Simply put, the UN lost its right to exist in Rwanda. An ineffective but essentially irrelevant organisation before the genocide of 1994, it stood by while the single greatest atrocity of our lifetime was carried out in front of the world’s news cameras.

The UN is not a humanitarian organisation dedicated to the improvement of our species.It is a vast and monstrously corrupt self-perpetuating bureaucracy that is run by unaccountable, unelected mad people. Just think a million civil servants making decisions on a global level.

Actually, Jesus, scratch that thought.

My God, sometimes my brain conjures images that even terrify me.

Look at my fan mail and weep with envy

As will probably come as a surprise — although it should definitely be a cause for concern — this column has occasional contact with several politicians. 

Granted, these high-level meetings usually involve an off-the-record beer and a gossip, invariably conducted in some out-of-the-way drinking den with neither party particularly keen to be seen publicly with the other.

So when an official-looking letter arrived with the ‘Seanad Eireann’ postmark, I assumed it was yet another politician trying to inveigle me on to the board of some lucrative, but pointless, Government quango.

Um, not quite.

Because as soon as I opened the missive, a handwritten note fell out which started with the words: “You f***ing wanker”. The anonymous correspondent then extolled the virtues of that crank Margaretta d’Arcy before cheerfully declaring that: “If you fall into an open manhole cover, don’t blame me.”

I would have assumed that no member of our august Upper House would ever resort to such behaviour except for one thing — they spelled ‘principles’ as ‘PRINICBLES’ (the upper case was theirs, by the way).

So, someone so unfamiliar with the concept of principles  that they can’t even spell the word?

Yeah, it definitely came from an actual senator, then.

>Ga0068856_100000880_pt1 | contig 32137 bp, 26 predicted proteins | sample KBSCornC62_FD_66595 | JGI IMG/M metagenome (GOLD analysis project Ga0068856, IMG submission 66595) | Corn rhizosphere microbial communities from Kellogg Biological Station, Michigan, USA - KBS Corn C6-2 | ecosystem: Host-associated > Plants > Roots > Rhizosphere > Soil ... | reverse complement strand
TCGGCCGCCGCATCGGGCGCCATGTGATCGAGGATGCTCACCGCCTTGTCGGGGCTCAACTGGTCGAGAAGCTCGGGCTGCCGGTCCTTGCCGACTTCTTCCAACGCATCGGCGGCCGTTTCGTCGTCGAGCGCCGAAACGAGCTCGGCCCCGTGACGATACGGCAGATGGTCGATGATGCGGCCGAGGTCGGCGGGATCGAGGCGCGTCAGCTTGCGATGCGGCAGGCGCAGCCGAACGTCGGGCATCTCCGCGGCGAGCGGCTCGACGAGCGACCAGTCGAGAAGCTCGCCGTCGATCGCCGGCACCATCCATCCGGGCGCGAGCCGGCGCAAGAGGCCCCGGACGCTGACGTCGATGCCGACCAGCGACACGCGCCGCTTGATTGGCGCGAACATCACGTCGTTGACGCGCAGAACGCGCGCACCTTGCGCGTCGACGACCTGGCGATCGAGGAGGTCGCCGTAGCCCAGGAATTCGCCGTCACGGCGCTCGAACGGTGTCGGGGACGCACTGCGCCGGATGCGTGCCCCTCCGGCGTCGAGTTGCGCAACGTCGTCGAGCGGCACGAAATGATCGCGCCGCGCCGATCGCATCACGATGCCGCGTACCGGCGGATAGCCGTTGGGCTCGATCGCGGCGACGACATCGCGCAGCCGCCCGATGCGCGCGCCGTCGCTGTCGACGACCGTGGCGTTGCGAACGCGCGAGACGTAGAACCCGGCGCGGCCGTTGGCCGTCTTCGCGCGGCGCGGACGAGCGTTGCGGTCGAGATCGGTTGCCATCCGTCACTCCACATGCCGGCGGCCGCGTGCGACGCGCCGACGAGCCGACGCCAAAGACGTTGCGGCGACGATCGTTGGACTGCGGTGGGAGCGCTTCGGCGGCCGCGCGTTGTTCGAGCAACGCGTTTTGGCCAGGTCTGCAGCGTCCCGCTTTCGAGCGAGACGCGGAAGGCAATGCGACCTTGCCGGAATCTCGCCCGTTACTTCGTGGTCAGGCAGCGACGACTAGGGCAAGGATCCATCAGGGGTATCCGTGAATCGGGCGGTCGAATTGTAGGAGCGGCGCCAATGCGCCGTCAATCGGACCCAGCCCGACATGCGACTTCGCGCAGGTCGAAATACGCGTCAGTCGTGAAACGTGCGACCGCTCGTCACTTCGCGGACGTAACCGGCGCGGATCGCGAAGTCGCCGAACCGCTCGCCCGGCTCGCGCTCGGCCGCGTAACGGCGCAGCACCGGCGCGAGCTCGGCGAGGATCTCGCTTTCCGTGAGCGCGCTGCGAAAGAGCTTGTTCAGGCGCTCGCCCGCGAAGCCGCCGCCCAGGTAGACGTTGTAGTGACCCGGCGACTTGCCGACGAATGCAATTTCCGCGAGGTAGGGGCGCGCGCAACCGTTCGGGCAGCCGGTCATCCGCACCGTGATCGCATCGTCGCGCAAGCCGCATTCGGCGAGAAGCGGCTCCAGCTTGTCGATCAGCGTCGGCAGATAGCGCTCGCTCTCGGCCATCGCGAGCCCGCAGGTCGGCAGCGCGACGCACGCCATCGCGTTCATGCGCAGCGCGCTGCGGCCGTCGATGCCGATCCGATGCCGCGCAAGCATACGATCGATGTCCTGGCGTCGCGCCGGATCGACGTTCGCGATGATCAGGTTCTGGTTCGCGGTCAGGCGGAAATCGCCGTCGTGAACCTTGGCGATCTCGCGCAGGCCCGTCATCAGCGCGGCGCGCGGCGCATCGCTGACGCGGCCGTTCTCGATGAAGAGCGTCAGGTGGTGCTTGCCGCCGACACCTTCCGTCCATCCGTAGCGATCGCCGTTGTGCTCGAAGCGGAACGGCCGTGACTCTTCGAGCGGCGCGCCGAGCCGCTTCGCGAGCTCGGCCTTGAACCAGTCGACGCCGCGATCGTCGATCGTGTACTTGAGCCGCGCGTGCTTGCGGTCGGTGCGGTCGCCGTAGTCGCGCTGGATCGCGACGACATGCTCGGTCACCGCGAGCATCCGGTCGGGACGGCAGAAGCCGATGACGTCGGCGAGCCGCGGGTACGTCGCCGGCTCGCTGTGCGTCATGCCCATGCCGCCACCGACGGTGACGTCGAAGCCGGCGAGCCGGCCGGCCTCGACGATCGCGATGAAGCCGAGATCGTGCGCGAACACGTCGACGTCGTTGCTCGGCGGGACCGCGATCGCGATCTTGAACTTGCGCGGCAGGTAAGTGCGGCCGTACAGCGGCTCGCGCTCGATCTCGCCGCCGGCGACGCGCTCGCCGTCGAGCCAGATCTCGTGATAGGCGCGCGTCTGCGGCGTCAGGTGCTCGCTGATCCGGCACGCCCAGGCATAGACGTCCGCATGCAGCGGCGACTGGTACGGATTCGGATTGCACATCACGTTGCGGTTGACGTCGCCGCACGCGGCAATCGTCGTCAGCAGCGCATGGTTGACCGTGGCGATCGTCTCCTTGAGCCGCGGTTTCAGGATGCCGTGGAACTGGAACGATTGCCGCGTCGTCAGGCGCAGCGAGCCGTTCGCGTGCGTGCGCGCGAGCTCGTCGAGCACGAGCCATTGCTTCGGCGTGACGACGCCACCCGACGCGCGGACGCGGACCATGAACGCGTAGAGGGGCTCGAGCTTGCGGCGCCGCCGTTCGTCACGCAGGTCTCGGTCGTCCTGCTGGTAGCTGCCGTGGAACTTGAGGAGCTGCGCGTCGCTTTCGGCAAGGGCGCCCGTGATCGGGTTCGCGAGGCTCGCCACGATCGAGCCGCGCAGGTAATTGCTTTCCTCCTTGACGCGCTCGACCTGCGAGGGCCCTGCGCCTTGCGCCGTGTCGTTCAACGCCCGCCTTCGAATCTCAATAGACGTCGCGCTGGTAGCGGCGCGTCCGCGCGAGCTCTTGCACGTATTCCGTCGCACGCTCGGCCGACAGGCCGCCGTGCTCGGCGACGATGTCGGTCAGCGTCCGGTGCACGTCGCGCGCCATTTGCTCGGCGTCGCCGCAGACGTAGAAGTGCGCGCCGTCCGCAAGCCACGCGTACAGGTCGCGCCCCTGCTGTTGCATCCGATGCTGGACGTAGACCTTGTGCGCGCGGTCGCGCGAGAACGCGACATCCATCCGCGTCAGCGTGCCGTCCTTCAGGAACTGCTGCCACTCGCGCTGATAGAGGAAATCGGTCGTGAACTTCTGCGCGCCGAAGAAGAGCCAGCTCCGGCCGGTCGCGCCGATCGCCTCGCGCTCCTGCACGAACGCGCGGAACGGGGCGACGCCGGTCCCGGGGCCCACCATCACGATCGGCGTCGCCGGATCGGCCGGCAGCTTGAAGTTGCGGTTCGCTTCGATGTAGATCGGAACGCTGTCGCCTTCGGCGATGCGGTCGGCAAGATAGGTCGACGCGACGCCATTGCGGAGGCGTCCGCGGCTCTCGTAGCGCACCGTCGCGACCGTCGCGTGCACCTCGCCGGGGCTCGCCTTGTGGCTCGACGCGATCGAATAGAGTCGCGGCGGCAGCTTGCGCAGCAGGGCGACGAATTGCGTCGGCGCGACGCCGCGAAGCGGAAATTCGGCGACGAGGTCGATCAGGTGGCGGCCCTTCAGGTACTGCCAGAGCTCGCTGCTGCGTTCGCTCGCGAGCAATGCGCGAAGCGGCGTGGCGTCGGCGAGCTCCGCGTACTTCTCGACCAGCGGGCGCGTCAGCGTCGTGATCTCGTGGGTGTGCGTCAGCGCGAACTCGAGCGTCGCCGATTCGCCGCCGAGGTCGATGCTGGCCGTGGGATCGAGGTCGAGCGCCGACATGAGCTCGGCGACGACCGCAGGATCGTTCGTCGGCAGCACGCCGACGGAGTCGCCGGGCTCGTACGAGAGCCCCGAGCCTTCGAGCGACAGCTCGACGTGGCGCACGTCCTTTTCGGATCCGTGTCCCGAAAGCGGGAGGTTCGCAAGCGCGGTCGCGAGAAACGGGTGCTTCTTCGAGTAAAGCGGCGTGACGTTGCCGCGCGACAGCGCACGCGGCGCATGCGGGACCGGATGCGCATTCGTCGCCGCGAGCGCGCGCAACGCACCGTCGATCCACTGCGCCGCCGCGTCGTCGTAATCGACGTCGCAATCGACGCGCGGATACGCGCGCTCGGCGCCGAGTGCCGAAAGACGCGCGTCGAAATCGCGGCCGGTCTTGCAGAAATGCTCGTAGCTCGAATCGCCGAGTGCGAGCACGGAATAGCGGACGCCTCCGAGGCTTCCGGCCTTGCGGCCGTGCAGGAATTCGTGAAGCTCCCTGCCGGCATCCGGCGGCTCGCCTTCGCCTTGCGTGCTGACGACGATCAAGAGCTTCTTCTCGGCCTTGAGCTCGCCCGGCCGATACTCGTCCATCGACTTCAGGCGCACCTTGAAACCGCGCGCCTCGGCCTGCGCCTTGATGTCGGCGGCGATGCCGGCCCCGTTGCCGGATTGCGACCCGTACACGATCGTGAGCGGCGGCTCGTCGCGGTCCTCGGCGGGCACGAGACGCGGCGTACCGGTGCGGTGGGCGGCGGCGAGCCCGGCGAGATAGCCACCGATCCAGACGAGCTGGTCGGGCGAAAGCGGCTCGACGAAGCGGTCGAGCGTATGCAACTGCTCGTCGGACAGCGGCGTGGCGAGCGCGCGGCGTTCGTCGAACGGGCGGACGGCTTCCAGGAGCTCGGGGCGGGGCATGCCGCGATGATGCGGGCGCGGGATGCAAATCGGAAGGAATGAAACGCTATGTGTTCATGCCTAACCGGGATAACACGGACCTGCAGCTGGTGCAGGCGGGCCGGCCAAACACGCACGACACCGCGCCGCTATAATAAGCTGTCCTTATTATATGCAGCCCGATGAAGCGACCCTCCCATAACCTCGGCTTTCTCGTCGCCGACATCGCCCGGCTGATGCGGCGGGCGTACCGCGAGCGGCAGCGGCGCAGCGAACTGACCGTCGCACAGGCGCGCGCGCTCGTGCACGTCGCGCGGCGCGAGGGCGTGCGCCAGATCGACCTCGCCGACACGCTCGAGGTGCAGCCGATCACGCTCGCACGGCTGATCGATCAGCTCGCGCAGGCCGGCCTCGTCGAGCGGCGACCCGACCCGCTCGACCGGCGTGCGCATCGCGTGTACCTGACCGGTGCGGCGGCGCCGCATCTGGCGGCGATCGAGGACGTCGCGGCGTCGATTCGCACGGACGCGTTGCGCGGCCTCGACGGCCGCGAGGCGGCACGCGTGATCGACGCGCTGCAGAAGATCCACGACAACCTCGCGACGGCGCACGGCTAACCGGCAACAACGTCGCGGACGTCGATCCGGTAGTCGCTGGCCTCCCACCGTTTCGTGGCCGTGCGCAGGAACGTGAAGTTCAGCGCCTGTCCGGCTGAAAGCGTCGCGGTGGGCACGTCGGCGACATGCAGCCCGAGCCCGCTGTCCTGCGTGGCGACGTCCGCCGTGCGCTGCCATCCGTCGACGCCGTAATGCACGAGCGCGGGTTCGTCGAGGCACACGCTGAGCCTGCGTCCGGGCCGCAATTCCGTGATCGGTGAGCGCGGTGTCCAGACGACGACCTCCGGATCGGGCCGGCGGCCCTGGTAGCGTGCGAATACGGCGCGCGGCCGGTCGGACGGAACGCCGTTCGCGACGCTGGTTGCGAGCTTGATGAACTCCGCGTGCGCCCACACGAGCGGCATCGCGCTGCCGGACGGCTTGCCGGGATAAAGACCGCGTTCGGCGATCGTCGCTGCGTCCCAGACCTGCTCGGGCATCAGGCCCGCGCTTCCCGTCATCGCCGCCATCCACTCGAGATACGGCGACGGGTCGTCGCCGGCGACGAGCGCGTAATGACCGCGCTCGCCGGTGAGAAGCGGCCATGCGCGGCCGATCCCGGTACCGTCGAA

Maybe she just feels old?

A woman in Minnesota has just celebrated her 107th birthday and she puts her longevity down to: “believing in the Good Lord, never tasting liquor, never dancing and never smoking”.

That’s not the kind of Mid-Western Methuselah we should be congratulating. After all, spending more than a century in a place like Minnesota without ever having a drink seems merely stubborn and pointlessly self-defeating.

Nah, I’m going to take a leaf out of my own Nana’s book — she still drinks and smokes and has a wicked glint in her eye even though she’s heading on for 100.

In fairness, a doctor did warn me that she was the exception and not the rule for smokers or drinkers.

In fact, he may even have said something about her being kept alive by some weird and symbiotic relationship between her body and brandy that made absolutely no medical sense. He may even have pointed out that anybody else who tries to live like her would be dead in a year.

So, a choice — listen to the doctors and all their fancy book learnin’ and quackery skills and supposed expertise?

Or take a lesson from a near-100-year-old senile delinquent who still thinks her grandson is a boring nerd who takes life too seriously?

I know which one I’ll pick, thank you very much.

Ian O'Doherty